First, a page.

The Six Five on the Road at the Lattice Developers Conference

By Patrick Moorhead - December 5, 2023

On this episode of The Six Five – On The Road, hosts Daniel Newman and Patrick Moorhead welcome Jim Anderson, CEO, Esam Elashmawi, Chief Strategy and Marketing Officer, and Steve Douglass, Chief Technology Officer at Lattice Semiconductor during the Lattice Developers Conference for a conversation on the key themes of the event, the latest announcements and more.

Their discussion covers:

  • Key themes of the Lattice Developers Conference event
  • Highlights of the announcements made by Lattice
  • How Lattice is partnering with NVIDIA with regard to AI
  • The innovations driving the latest Avant product releases and their application use cases
  • What Lattice is most excited about for the future

Learn more about the event on Lattice’s website.

Watch the video here:

Or listen to the full audio here:

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Transcript:

Patrick Moorhead: The Six Five is on the road at the Lattice Developer Conference, here in San Jose, California. Dan, we have been chronicling FPGAs for a while, and I have to admit that Lattice has brought the sexy into FPGAs, and whether it’s versus Asics, versus controllers and even competitive, they have absolutely amped up this market. It’s pretty exciting to watch.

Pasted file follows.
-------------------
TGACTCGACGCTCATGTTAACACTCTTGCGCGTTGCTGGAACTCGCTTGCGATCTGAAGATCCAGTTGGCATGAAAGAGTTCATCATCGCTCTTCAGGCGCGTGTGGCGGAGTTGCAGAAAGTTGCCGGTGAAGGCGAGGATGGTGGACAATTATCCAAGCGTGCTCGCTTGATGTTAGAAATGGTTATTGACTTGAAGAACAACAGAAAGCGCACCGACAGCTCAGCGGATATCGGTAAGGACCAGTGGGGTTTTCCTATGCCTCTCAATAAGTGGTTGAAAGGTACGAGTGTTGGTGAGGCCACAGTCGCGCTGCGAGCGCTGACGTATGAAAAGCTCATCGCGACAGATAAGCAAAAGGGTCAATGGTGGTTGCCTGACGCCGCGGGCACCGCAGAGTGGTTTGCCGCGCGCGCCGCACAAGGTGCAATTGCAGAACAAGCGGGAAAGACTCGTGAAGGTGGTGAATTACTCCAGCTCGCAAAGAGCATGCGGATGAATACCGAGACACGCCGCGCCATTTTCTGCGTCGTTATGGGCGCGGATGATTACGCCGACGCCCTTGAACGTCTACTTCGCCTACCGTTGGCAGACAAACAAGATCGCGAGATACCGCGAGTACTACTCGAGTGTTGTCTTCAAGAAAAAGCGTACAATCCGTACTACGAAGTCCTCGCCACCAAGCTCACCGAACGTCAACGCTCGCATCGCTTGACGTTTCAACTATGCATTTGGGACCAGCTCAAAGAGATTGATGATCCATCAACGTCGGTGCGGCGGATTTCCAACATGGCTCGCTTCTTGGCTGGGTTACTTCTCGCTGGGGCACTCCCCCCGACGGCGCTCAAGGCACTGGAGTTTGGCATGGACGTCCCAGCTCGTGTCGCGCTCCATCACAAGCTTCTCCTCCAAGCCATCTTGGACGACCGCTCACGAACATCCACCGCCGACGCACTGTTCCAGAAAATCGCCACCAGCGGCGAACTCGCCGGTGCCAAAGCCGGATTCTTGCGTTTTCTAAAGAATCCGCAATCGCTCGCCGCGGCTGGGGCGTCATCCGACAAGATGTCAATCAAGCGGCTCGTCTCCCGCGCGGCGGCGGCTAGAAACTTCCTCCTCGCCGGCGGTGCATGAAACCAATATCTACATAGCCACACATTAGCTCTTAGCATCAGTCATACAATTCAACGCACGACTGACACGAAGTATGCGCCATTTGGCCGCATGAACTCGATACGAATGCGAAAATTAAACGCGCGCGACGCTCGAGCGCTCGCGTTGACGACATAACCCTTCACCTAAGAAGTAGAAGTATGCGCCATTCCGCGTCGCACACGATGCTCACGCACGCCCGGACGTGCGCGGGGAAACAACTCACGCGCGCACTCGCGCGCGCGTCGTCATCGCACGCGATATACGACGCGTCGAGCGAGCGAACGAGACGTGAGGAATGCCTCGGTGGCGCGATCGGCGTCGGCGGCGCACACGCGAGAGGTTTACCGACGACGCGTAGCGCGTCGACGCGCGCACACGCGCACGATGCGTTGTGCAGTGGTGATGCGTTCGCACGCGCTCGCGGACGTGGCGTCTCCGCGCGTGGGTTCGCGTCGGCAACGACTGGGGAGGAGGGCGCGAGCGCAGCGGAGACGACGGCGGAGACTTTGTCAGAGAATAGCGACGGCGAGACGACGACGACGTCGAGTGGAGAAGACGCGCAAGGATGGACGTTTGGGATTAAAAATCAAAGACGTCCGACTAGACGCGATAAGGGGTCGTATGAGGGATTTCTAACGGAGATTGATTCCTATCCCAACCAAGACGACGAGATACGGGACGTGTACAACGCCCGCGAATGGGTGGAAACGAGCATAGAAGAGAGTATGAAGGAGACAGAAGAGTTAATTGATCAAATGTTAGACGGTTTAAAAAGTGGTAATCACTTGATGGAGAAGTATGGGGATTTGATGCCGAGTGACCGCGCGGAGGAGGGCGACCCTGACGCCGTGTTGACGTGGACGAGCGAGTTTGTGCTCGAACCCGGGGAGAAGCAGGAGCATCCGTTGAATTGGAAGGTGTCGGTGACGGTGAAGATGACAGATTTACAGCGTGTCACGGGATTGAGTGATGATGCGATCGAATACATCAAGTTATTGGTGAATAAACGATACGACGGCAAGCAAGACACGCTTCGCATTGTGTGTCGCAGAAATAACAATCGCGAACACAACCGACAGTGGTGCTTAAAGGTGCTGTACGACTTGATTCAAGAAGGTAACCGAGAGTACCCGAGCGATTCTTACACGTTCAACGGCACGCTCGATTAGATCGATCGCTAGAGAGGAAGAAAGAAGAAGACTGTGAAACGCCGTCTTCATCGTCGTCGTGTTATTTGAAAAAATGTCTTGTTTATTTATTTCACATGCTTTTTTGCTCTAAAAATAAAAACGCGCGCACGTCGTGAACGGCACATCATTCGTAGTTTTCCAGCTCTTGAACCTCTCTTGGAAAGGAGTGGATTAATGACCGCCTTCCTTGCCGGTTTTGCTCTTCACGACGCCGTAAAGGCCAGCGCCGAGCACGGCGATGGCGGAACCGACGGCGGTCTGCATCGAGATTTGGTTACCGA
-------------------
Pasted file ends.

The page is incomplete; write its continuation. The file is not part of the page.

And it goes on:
Daniel Newman: Yeah, it’s been a really great run for Lattice Semiconductor. The company has been really firing on all cylinders, diversifying the business in really meaningful ways and competing. And as we know, there’s a pretty large spectrum of FPGAs, and the company has really found a way to differentiate itself at the low end and has been working its way up the stack. And part of that process of working your way up the stack, requires a bigger ecosystem, more developers, more growth. And this is exactly what the leadership team is doing. And so glad to be here in San Jose for their first developer conference.

Patrick Moorhead: First developer conference, which, as I’ll reinforce many times, I think is a big milestone-

Daniel Newman: Huge.

Patrick Moorhead: … for the company. So without further ado, let’s welcome back Jim, Steve, and Esam. Great to see you guys.

Esam Elashmawi: Good to see you too.

Jim Anderson: Thanks for spending time with us. Appreciate it.

Patrick Moorhead: It’s exciting stuff. And again, I’ve seen the demos, seen the announcements, but let’s absolutely dive right in here.